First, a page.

The Islands of New England is more than a pretty place to play live music. The people who visit there make it what it is... one of the best venues in all of Second Life. Photo by Kat.
Performing live shows in Second Life is similar to sex: it feels good, it's physically and emotionally fulfilling, and people applaud when I'm done.
Wait... let's try this again. So, last night, I played for the umpteenth time at The Islands of New England, a terrific live music venue in the virtual world of Second Life. I play there as often as I do for two reasons: first, because for whatever reason, Christine Haiku (who manages the venue's bookings) seems to like what I do, and second, because I really, really like playing there. Those are good enough reasons for just about anything. Since I'm unable to play much (or at all) in January each year, February is a time where I start ramping back up in doing SL shows, and New England was the perfect place for me to kick off my "Zak's Still Here Tour '17". It's not much of a tour; I don't have any other shows booked at the moment. But I trust that I will soon enough.
Here's something that any musician will tell you: when you're sounding good, you perform better. Pretty obvious, eh? What I mean is that music performance is like a wheel. If your guitar is sounding good and your voice is doing what you want, you then have more confidence and the performance itself gets even better. The opposite, negative aspect is also true. I'm happy to say that for last night's show, right from the get-go, I knew it was going to be a good show. A few minutes before I started, I strummed my guitar -- an acoustic-electric Takamine Pro Series P5DC that has become my go-to instrument for SL shows -- and it sounded so good in my headphones that I felt inspired to try and sing at a level that would match the great sound my guitar seemed to be making. It didn't hurt that I also took a good hour before the show warming up my voice.
"Why bother doing that?" you ask. "It's just an SL show." I have to tell you -- and this is just my opinion, for what it's worth -- that if you don't give a shit about every single performance, you shouldn't bother performing at all. I try and make the effort to do the best I can each time I'm playing music in front of people. The audience is taking time out of their day to come hear me do what I do, and the last thing I want to do is be a disappointment to them. Will every person who comes to my show like what they hear? No, of course not; music itself is extraordinarily subjective. But for those who appreciate the style of music I play, I want to give them a special and memorable experience each and every time. I want the people who are checking me out for the first time to want to come back again. I want my terrific longterm fans, the Zaksters, to be able to enjoy each show despite having attended dozens (or hundreds, in some cases) of previous shows. I know it sounds silly, but I genuinely feel a sense of responsibility to be entertaining to those folks who click the link and find themselves listening to what I do.
I don't have many ways to make the world a better place to live for other people, but within the scope of what I am capable of doing, my only goal of each music performance I do is that people get to the end of the hour feeling a little happier than they were when I started my first tune of the night. Whether it's through the choices of songs I do, the way I sing and play guitar, or the fun and camaraderie that seems to happen at my shows, I think I hit that goal more often than not. Happy people tend to make positive decisions and actions, and maybe my silly little shows are one drop in a bucket that can prevent the bad things in life. You never know.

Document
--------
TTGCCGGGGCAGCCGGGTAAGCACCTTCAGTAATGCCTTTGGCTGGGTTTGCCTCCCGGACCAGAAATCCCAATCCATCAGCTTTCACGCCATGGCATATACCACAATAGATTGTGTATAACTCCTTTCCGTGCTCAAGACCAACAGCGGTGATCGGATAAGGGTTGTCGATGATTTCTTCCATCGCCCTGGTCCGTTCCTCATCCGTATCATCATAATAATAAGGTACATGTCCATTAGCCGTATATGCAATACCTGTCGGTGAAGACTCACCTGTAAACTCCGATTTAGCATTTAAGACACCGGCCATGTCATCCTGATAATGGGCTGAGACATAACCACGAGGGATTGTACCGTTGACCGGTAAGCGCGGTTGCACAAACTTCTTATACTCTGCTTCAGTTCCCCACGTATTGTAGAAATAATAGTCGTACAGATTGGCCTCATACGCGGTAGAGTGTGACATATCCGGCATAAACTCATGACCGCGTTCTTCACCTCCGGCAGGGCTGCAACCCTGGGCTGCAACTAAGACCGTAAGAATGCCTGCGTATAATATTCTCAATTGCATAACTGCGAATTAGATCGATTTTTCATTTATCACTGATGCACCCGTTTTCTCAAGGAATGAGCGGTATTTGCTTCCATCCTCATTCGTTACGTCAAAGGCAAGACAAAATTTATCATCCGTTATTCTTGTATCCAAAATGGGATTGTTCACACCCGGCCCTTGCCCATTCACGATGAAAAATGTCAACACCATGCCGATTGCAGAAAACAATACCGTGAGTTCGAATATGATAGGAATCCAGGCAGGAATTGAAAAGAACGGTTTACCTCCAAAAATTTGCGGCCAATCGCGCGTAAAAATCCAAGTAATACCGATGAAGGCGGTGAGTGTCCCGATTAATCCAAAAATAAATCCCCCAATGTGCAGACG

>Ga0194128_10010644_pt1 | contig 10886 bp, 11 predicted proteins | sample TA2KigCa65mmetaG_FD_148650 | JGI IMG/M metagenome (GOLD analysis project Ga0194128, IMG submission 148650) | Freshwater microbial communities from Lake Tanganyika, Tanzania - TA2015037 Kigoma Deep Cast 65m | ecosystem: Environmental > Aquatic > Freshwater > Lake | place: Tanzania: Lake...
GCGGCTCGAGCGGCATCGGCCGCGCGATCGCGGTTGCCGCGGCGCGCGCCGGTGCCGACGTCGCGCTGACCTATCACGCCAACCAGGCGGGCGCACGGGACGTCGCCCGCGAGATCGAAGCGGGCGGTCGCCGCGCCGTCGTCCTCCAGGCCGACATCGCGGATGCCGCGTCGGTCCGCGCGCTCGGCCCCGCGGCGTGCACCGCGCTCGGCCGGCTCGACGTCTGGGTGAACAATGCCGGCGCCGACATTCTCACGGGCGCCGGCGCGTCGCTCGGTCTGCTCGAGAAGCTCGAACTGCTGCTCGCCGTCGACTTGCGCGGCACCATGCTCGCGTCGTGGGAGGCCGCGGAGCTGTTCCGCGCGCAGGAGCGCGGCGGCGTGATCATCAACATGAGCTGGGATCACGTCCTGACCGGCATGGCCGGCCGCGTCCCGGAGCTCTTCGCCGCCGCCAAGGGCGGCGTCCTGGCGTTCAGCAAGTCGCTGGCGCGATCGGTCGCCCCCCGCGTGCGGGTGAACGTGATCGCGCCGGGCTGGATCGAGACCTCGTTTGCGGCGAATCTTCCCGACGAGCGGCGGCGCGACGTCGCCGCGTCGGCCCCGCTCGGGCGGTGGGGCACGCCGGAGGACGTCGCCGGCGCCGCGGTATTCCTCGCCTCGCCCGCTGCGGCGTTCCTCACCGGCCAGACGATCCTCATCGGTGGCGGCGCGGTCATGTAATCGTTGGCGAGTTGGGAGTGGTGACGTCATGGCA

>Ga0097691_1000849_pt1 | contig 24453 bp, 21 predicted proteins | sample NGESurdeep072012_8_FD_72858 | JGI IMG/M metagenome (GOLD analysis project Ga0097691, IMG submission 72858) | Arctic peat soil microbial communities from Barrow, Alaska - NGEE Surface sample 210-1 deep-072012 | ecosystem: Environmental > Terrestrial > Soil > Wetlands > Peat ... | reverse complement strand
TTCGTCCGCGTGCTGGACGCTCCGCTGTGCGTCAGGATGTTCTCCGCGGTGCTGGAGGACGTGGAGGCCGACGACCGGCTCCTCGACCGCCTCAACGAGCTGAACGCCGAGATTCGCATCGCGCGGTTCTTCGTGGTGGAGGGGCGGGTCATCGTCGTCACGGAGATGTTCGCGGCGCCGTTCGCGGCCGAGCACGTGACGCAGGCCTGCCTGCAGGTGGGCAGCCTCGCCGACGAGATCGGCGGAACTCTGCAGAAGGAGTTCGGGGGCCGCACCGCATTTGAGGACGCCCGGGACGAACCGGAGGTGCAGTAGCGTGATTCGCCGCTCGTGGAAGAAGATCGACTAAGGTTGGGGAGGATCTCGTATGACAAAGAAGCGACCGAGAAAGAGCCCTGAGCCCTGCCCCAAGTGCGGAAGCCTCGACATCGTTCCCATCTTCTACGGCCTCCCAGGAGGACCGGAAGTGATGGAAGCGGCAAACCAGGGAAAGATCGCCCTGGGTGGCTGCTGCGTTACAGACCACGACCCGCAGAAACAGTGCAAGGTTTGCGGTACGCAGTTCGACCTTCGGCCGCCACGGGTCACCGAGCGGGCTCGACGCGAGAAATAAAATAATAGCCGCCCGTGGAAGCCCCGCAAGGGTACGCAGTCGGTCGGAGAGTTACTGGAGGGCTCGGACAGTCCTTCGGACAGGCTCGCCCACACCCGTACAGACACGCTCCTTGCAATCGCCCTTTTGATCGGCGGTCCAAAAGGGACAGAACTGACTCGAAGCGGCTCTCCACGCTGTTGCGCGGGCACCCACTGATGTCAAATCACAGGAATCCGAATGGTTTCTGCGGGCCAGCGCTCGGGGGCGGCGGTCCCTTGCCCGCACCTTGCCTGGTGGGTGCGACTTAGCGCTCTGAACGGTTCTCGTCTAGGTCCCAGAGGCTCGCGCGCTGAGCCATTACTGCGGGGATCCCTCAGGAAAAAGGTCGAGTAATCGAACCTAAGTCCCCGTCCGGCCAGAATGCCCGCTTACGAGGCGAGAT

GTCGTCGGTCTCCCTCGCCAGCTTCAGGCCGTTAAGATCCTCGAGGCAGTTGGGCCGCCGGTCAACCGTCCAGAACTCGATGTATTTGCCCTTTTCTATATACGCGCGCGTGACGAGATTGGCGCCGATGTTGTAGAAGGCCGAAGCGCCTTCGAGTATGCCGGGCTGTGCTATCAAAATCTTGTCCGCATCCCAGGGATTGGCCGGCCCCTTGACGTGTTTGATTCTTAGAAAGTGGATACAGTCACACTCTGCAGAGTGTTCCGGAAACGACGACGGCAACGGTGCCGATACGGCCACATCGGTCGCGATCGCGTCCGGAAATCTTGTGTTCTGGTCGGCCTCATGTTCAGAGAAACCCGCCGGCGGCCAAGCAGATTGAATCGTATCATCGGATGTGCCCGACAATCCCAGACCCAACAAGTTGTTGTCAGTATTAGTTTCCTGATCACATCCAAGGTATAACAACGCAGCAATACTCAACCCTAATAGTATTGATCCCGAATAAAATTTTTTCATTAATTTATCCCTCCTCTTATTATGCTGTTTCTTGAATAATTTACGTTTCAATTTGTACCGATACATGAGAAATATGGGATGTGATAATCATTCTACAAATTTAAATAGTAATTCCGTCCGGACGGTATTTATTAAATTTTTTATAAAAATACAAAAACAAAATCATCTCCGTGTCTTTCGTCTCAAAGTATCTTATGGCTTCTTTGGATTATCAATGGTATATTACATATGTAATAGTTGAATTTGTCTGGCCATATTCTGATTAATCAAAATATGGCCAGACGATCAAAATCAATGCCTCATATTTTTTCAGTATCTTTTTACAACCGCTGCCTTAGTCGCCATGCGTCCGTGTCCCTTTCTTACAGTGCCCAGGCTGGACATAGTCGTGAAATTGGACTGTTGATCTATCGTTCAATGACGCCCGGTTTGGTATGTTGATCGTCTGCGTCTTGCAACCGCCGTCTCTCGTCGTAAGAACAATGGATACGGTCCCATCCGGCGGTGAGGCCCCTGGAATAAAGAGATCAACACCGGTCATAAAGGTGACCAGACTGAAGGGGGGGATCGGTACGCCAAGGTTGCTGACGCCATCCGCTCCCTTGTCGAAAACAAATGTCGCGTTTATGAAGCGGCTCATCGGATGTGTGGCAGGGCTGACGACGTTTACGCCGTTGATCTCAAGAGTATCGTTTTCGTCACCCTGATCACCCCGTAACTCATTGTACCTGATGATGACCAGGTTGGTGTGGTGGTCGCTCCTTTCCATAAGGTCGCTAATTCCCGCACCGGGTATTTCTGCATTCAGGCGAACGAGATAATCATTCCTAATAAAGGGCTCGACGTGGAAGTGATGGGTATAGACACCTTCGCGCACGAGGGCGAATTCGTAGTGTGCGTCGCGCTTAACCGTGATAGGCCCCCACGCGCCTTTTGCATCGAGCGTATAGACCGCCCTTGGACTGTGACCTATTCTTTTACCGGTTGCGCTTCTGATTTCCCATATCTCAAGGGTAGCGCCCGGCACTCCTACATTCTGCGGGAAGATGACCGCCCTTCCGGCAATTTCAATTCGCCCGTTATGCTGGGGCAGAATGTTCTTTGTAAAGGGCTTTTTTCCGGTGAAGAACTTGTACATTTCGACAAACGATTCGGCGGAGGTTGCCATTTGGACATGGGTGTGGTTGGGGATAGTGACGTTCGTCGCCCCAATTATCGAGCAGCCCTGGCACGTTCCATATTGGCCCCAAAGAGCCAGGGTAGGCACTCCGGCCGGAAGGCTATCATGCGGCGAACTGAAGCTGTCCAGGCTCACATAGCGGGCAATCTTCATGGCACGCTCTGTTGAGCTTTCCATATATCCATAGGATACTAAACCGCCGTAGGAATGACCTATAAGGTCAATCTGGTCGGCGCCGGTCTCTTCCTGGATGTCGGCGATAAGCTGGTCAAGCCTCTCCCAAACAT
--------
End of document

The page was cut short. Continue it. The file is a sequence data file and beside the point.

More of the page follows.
Nine out of ten dentists agree: my shows are fun, whether you're all that into my music performance or not. Photo by Kat.
Joel joins me onstage for a delightful little dance while I played his improvised theme song. Photo by Kat.
One final note: Christine Haiku has a unique ability (at least in the SL music scene) to pair performers for shows that works really well. Each time I play at TIONE, it seems that the person who's performing before or after me is a great fit in some way. This time, as Christine has set up in the past, it was Joel W. Corey Tamas who played after me. Joel is a Canadian man who has a band called Red Heaven. He and I are almost exactly the same age... he was born about two weeks before me, some 47-1/2 years ago. We have a lot in common in terms of life experiences, political and cultural outlooks, and more. While our performance styles are very different, we enjoy a lot of the same influences, and our respective audiences seem to appreciate what each of us do. While he and I met purely by chance through the virtual music scene, we've become better acquainted via Facebook, and I consider him a genuine friend at this point. He's a talented guy, a funny and compassionate human being, and I wanted to take the opportunity to acknowledge how much I enjoy and appreciate our friendship.
The Islands of New England set list...
This Afternoon (Zak Claxton)
Man on the Moon (R.E.M.)
Mary Jane’s Last Dance (Tom Petty)
How Soon is Now? (The Smiths)
Lost Cause (Beck)
Blew the Dust Away (They Stole My Crayon)
Carry Me Ohio (Sun Kil Moon)
Northern Sky (Nick Drake)
Tea in the Sahara (The Police)
Black Hole Sun (Soundgarden)
For What Its Worth (Buffalo Springfield)
Nearly Lost You (Screaming Trees)
*Joel (Zak Claxton, improvised)
*Indicates the first time I've performed this song in SL.
Huge thanks to all who came to the show, with special thanks to the following people who helped support it.
Bonita Denimore, AinemacLir Resident, Joel Eilde, Tyche Szondi, Lylah Landar, RansomTalmidge Resident, Richy Nervous, Sesh Kamachi, TheaDee Resident, Kat Claxton, Diana Renoir, Aurelie Chenaux, my terrific manager Maali Beck, and most of all, TIONE's superb manager Christine Haiku!